Totalitarian Paranoia in the Post-Orwellian Surveillance State

by Henry A. Giroux Surveillance, in any land where it is ubiquitous and inescapable, generates distrust and divisions among its citizens, curbs their readiness to speak freely to each other, and diminishes their willingness to even dare to think freely. — Ariel Dorfman The revelations of whistle-blowers such as Chelsea Manning, Jeremy Hammond and Edward Snowden about government lawlessness and corporate spying provide a new meaning if not a revitalized urgency and relevance to George Orwell’s dystopian fable 1984. Orwell offered his readers an image of the modern state that had become dystopian — one in which privacy as a civil … Continue reading Totalitarian Paranoia in the Post-Orwellian Surveillance State

Radical democracy against cultures of violence

by Henry A. Giroux Education is the most powerful weapon which you can use to change the world. –– Nelson Mandela Guy Debord once argued that the spectacle suggests society’s desire for sleep.[1] He was enormously prescient, and his words and work are more important today than when they were first written. The spectacle has been energized and reworked under the forces of neoliberalism and now promotes a mix of infantilism, brutality, disposability and lawlessness. As the visibility of extreme violence is endlessly reproduced in various cultural apparatuses and screen cultures, it functions increasingly, alongside a range of other economic and political … Continue reading Radical democracy against cultures of violence

Hope in the age of looming authoritarianism

by Henry A. Giroux I can understand pessimism, but I don’t believe in it. It’s not simply a matter of faith, but of historical evidence. Not overwhelming evidence, just enough to give hope, because for hope we don’t need certainty, only possibility. — Howard Zinn In the current historical moment, the line between fate and destiny is difficult to draw. Dominant power works relentlessly through its major cultural apparatuses to hide, mischaracterize, or lampoon resistance, dissent, and critically engaged social movements. This is done, in part, by sanitizing public memory and erasing critical knowledge and oppositional struggles from newspapers, radio, … Continue reading Hope in the age of looming authoritarianism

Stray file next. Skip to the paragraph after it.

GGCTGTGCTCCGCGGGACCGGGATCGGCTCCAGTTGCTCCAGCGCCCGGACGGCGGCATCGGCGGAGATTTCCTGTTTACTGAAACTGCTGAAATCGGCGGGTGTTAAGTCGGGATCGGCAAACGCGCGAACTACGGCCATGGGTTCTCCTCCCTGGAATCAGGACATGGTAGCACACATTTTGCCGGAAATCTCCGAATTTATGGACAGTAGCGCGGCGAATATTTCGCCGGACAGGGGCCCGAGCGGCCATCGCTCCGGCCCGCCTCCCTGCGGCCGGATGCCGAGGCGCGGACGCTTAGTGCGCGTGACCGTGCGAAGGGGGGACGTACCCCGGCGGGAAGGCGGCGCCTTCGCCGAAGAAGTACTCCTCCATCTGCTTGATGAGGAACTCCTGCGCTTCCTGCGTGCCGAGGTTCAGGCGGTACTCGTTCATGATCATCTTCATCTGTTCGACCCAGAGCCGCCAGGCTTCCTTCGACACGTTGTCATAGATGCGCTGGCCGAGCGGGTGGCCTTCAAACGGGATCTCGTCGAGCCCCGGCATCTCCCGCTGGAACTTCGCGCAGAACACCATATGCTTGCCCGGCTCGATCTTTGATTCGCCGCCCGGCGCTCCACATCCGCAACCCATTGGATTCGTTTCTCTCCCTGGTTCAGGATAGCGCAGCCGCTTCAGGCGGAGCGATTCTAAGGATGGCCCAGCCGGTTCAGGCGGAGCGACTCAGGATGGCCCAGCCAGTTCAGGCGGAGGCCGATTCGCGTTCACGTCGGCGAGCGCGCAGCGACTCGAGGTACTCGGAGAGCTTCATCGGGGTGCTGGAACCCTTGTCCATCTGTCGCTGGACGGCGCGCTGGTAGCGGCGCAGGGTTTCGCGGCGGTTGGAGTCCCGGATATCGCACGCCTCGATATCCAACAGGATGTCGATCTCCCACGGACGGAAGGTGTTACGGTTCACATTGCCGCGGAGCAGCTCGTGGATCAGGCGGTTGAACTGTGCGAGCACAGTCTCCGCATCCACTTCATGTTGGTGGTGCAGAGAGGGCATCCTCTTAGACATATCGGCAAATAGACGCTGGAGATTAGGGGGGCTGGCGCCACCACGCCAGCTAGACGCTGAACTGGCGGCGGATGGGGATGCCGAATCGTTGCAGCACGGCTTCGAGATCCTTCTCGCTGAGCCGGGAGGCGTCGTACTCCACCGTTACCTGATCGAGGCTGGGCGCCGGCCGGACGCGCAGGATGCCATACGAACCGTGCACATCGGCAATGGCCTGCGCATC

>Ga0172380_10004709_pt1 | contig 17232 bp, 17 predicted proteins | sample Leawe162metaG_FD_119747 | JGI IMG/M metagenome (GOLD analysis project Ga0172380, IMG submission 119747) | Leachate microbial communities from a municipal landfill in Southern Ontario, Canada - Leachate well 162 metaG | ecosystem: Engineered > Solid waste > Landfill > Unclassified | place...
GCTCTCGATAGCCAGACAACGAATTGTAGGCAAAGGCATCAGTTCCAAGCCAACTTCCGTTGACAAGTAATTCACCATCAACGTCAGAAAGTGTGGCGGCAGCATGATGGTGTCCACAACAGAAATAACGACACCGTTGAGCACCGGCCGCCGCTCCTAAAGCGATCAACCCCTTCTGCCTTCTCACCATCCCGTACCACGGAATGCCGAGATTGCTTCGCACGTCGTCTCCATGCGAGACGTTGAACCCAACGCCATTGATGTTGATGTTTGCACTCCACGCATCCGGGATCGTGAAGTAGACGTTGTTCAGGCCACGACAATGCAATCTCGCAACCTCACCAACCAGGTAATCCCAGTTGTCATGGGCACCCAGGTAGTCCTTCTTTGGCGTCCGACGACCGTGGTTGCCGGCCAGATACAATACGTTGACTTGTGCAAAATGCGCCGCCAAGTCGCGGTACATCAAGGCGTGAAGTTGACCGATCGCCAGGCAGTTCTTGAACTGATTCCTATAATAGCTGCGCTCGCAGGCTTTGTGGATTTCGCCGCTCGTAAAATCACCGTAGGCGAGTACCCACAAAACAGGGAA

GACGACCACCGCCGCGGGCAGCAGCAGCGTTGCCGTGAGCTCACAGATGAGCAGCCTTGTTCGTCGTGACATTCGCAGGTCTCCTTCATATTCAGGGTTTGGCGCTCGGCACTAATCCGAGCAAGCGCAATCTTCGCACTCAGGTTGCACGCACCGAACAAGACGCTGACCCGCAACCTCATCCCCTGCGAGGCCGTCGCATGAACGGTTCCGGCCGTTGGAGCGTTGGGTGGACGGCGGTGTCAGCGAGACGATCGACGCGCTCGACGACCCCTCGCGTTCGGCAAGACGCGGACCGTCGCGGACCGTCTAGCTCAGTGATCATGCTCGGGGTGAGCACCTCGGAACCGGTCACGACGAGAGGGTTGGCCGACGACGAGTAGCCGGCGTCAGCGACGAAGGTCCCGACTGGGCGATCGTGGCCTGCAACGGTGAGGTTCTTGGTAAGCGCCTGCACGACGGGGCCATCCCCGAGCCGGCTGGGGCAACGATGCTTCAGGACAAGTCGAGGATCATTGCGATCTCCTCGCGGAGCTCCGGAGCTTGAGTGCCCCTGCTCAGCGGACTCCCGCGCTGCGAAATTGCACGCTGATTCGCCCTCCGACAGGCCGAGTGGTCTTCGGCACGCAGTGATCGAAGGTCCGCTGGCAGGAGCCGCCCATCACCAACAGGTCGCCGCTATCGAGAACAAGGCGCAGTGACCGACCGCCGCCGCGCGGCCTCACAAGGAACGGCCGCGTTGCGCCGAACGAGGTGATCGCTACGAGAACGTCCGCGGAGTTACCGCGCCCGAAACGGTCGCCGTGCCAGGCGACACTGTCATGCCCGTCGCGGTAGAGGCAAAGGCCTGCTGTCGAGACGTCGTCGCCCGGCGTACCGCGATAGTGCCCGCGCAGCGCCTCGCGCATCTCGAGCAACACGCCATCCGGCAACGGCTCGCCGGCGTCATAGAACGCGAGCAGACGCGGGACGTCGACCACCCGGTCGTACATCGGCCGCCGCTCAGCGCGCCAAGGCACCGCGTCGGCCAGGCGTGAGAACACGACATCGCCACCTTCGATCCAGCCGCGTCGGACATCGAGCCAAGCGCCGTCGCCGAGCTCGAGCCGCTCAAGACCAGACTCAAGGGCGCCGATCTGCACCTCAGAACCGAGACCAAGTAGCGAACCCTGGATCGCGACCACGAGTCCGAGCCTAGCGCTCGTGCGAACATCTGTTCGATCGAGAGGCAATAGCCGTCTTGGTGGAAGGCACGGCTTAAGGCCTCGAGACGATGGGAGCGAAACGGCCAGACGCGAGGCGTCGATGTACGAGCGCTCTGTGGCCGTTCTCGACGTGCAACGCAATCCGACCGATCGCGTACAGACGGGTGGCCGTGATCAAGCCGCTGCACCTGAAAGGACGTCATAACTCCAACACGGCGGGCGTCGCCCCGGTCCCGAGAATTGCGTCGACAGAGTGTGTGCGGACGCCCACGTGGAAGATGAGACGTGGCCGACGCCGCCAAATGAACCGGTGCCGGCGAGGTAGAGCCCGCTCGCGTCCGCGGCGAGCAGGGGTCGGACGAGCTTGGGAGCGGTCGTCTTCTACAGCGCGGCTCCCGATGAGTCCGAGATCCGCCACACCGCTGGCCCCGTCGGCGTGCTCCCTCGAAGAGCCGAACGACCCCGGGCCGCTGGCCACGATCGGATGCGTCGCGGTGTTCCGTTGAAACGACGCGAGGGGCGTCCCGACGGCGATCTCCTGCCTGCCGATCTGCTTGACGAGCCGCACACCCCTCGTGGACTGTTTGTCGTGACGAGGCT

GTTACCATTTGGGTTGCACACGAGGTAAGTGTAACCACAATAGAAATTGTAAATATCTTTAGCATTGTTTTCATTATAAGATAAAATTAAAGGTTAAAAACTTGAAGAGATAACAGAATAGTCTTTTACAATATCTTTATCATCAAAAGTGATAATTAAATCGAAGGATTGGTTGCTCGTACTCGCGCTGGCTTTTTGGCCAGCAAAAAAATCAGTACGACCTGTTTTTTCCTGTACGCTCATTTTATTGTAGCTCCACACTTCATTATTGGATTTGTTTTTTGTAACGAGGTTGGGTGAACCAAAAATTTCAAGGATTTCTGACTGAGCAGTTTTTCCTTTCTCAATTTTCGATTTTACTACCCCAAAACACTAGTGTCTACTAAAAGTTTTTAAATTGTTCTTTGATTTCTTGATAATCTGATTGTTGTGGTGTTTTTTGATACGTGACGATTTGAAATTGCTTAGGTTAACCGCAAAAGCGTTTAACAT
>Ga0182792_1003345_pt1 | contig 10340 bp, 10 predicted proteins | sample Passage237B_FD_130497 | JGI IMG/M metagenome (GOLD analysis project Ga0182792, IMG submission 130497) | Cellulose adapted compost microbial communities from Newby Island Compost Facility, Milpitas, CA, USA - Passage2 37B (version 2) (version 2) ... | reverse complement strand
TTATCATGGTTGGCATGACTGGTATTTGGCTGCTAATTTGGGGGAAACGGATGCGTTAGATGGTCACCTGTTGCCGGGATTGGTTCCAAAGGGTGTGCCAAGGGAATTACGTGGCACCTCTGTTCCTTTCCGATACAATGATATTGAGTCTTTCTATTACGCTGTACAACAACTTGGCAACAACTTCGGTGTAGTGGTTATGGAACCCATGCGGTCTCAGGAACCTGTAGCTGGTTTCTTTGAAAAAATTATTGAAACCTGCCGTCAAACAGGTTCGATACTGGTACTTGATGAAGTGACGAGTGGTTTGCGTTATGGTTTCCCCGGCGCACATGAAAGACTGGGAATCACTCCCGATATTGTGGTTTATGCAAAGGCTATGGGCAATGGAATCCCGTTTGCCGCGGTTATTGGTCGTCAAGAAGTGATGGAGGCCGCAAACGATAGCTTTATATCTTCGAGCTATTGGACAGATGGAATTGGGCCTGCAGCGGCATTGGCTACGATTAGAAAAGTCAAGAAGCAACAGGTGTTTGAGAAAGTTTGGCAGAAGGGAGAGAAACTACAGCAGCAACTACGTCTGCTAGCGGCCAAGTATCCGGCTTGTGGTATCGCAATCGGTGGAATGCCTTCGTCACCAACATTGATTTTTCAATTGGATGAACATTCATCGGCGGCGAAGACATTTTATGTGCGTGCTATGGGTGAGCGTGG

The ghost of Authoritarianism in the Age of the Shutdown

by Henry A. Giroux In the aftermath of the reign of Nazi terror in the 1940s, the philosopher Theodor Adorno wrote: National Socialism lives on, and even today we still do not know whether it is merely the ghost of what was so monstrous that it lingers on after its own death, or whether it has not yet died at all, whether the willingness to commit the unspeakable survives in people as well as in the conditions that enclose them.[1] Adorno’s words are as relevant today as they were when he first wrote them. The threat of authoritarianism  to citizen-based … Continue reading The ghost of Authoritarianism in the Age of the Shutdown

The New Extremism: Politics of distraction in the Age of Austerity

by Henry A. Giroux The debate in both Washington and the mainstream media over austerity measures, the alleged fiscal cliff and the looming debt crisis not only function to render anti-democratic pressures invisible, but also produce what the late sociologist C. Wright Mills once called “a politics of organized irresponsibility.”[1] For Mills, authoritarian politics developed, in part, by making the operations of power invisible while weaving a network of lies and deceptions through what might be called a politics of disconnect. That is, a politics that focuses on isolated issues that serve to erase the broader relations and historical contexts … Continue reading The New Extremism: Politics of distraction in the Age of Austerity

Beyond the politics of the Big Lie

by Henry A. Giroux “Nothing in the world is more dangerous than sincere ignorance and conscientious stupidity.” — Martin Luther King, Jr. The American public is suffering from an education deficit.  By this I mean it exhibits a growing inability to think critically, question authority, be reflective, weigh evidence, discriminate between reasoned arguments and opinions, listen across differences, and engage the mutually informing relationship between private problems and broader public issues. This growing political and cultural illiteracy is not merely a problem of the individual, one that points to simple ignorance. It is a collective and social problem that goes … Continue reading Beyond the politics of the Big Lie